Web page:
fft - fast Fourier transform
fft [ options ... ] input-file
transforms a real-valued time series (from the specified input-file, or from
the standard input if input-file is specified as ‘‘-’’; input-file must be in
text form) into a frequency spectrum (on the standard output). Using appropriate
options, fft can produce polar or rectangular format amplitude spectra,
or power spectra, or it can perform an inverse FFT to transform a polar
or rectangular format amplitude spectrum into a time series. The input
series may be corrected if it has a non-zero mean amplitude or first derivative
(by ‘zero-meaning’ or ‘detrending’ the input series). Output spectra may be
smoothed in several different ways.
By default, the standard output is the
magnitude of the discrete Fourier transform of the input series, normalized
such that the mean of the squares of the inputs is equal to the sum of
the squares of the outputs (i.e., the RMS power determined from the time
series equals the total power determined from the spectrum; this normalization
is correct only if the input series has a mean value of zero).
- Output unnormalized complex FFT (real components in first column, imaginary
components in second column).
- -f frequency
- Show the center frequency for
each bin in the first column. The frequency argument specifies the input
sampling frequency; the center frequencies are given in the same units.
- Print a usage summary.
- Perform inverse FFT; in this case, the standard
input should be in the form generated by fft -c, and the standard output
is a series of samples. No other options may be used with -i.
- Perform inverse
FFT as above, but using input generated by fft -p. No other options may be
used with -I.
- -l n
- Perform up to n-point transforms. fft rounds n up to the
next higher power of two unless n is already a power of two. If the input
series contains fewer than n samples, it is padded with zeros up to the
next higher power of two. Any additional input samples beyond the first
n are not read. Default: n = 16384.
- -n n
- Process the input in overlapping
chunks of n samples and output an averaged spectrum. If used in combination
with -P, the output is the average of the individual squared magnitudes;
otherwise, the output is derived from the averages of the real components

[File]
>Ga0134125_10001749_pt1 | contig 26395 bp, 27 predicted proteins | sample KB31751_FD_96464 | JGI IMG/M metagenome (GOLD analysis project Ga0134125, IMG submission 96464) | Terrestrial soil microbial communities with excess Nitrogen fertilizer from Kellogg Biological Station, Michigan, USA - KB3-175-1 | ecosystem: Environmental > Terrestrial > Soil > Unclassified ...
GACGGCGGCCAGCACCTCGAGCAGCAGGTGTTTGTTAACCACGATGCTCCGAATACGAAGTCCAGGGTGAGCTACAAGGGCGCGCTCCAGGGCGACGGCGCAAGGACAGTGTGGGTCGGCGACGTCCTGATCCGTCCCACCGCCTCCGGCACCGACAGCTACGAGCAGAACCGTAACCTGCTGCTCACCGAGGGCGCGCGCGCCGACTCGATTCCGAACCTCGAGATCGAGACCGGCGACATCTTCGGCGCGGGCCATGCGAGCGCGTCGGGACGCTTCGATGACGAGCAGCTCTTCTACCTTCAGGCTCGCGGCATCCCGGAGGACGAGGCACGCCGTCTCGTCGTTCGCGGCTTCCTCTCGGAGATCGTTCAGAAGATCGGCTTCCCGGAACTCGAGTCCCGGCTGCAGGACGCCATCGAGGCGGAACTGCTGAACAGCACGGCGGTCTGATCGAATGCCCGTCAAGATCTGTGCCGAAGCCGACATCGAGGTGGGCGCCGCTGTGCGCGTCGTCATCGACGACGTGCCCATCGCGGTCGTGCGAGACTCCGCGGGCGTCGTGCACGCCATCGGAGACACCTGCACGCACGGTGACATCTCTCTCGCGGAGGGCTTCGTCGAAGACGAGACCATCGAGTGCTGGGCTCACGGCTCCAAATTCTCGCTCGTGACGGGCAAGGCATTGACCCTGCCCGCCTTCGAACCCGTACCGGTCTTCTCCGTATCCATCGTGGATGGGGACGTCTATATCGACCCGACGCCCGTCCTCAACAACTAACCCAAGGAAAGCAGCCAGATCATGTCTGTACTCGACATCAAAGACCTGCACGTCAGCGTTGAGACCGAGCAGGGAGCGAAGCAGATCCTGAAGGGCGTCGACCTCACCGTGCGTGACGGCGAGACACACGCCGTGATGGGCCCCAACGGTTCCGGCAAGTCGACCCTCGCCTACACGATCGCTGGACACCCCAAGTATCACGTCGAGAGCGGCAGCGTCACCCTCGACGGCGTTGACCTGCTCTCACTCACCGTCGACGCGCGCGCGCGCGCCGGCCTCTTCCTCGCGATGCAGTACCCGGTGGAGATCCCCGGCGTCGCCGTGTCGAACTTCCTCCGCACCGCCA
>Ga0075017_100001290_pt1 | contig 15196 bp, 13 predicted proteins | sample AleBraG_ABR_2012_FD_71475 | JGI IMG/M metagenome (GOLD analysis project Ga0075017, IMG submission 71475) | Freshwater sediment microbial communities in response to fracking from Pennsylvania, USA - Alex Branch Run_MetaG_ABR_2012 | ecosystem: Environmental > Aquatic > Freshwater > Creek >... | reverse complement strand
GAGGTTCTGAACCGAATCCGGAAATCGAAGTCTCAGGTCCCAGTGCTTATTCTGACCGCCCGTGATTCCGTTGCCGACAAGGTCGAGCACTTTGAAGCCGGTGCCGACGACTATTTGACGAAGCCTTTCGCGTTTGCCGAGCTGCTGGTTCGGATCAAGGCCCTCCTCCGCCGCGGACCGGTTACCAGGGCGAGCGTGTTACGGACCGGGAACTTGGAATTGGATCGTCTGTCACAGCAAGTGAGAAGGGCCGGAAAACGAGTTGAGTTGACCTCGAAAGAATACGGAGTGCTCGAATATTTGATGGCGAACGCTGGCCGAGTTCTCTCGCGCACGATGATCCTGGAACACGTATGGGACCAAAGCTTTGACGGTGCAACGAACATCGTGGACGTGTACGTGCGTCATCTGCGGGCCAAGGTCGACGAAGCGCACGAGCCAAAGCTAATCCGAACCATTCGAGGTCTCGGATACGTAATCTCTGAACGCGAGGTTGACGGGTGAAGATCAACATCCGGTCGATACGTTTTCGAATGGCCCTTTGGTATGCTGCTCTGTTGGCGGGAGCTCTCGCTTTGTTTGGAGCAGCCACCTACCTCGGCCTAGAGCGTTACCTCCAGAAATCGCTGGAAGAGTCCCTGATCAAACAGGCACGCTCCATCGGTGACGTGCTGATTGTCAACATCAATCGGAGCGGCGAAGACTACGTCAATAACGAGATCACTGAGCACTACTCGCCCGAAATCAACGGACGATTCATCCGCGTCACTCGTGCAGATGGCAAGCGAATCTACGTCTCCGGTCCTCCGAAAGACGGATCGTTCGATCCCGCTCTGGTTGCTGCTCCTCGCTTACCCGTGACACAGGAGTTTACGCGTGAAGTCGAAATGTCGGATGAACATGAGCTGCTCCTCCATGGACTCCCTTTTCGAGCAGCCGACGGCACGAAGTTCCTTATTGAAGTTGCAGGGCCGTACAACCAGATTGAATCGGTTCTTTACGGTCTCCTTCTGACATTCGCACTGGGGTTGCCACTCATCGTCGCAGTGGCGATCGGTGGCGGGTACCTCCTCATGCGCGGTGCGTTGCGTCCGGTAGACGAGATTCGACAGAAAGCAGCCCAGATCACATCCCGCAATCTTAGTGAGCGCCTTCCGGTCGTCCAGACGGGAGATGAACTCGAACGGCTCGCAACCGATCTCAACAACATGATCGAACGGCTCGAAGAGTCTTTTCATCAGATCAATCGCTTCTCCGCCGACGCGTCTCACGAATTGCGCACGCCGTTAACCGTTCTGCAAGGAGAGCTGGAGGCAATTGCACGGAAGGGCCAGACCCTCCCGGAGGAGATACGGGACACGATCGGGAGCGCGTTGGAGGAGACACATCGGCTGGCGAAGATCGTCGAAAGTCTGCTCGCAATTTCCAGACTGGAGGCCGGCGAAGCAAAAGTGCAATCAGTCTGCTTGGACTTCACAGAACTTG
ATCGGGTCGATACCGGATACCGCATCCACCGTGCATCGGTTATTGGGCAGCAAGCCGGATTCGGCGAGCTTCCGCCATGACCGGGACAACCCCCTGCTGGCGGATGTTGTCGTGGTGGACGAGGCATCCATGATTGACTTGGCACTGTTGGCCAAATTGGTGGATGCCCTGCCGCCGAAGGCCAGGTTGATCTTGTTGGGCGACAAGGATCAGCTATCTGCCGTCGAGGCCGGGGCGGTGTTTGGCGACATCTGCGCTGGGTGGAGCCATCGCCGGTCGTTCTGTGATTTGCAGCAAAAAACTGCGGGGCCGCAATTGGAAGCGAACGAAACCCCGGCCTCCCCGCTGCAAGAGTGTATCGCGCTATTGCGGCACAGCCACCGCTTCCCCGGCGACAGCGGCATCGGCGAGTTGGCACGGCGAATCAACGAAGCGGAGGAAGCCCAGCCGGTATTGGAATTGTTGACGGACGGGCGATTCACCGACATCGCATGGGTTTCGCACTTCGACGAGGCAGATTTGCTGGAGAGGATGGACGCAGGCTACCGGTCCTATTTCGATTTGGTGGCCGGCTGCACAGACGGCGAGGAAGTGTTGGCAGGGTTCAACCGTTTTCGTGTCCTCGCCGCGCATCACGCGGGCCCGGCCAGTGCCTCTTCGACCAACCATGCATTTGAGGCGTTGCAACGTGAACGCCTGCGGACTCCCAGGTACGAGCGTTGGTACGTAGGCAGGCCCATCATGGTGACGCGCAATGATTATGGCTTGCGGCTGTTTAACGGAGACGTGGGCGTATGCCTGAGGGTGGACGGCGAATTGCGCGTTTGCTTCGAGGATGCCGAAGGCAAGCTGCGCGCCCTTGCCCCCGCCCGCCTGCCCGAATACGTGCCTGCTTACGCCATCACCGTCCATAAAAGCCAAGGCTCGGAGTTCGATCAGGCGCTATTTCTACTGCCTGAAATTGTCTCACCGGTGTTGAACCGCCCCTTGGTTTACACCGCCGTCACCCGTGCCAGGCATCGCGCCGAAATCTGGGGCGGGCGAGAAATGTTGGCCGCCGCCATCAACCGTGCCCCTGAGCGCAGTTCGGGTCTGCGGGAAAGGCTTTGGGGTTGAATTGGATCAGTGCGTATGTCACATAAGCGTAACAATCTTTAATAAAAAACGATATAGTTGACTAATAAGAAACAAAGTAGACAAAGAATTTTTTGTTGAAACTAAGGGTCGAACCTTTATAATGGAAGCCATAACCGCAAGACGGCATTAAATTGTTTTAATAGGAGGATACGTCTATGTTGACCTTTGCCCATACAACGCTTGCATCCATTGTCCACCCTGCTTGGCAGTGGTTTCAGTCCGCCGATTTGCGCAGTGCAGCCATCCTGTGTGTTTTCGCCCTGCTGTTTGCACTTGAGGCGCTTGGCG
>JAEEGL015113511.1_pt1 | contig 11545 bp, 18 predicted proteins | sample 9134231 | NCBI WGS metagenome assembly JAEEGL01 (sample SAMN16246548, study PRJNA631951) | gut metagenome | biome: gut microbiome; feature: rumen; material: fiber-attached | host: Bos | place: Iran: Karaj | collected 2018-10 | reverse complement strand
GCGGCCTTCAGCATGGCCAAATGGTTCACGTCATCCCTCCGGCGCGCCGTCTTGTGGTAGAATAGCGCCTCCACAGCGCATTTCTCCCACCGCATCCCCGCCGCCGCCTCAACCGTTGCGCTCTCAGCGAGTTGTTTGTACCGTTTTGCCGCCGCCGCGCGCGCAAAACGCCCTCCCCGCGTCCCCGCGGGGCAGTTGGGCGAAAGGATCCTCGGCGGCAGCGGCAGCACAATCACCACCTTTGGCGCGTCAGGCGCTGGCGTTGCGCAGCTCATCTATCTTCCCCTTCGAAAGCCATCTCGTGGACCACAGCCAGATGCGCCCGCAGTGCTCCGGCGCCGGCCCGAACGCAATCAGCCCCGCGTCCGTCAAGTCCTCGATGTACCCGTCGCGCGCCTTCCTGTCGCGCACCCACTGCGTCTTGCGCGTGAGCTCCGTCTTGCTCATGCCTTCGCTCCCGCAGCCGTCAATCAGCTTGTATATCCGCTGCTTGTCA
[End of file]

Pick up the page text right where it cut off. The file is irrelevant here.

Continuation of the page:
and of the imaginary components taken separately. For best results, n should
be a power of two.
- -N n
- Process the input in overlapping chunks of n samples
and output a spectrum for each chunk. Successive spectra are concatenated
in the output. Only one of -n and -N may be used at a time. For best results,
n should be a power of two.
- Show the phase in radians in the last column.
- Generate a power spectrum (print squared magnitudes).
- -s n
- Smooth the output
by applying an n-point moving average to each bin. This option does not change
the number of bins.
- -S n
- Smooth the output by summing sets of n consecutive
bins. This option reduces the number of bins by a factor of n.
- -w window-type
- Apply the specified window to the input data. window-type may be one of:
‘Bartlett’, ‘Blackman’, ‘Blackman-Harris’, ‘Hamming’, ‘Hanning’, ‘Parzen’, ‘Square’, and
‘Welch’. The ‘Square’ window type is equivalent to using no window at all;
this is also variously known as a rectangular or Dirichlet window.
a constant to each input sample, chosen such that the mean value of the
entire series is zero.
- Set the mean value of the inputs to zero as for
-z, and detrend the series (set its mean first derivative to zero). This
is equivalent to subtracting a best-fit (by least squares) line from the
Because of accumulated round-off errors, the command
fft -p <file1 | fft -I >file2
may not produce an exact copy of file1 in file2, even if the number of
samples is an exact power of 2. Using rectangular form, as in the command
fft -c <file1 | fft -i >file2
produces smaller errors, and is slightly faster than using polar form as
in the first example.
George B. Moody (email@example.com)
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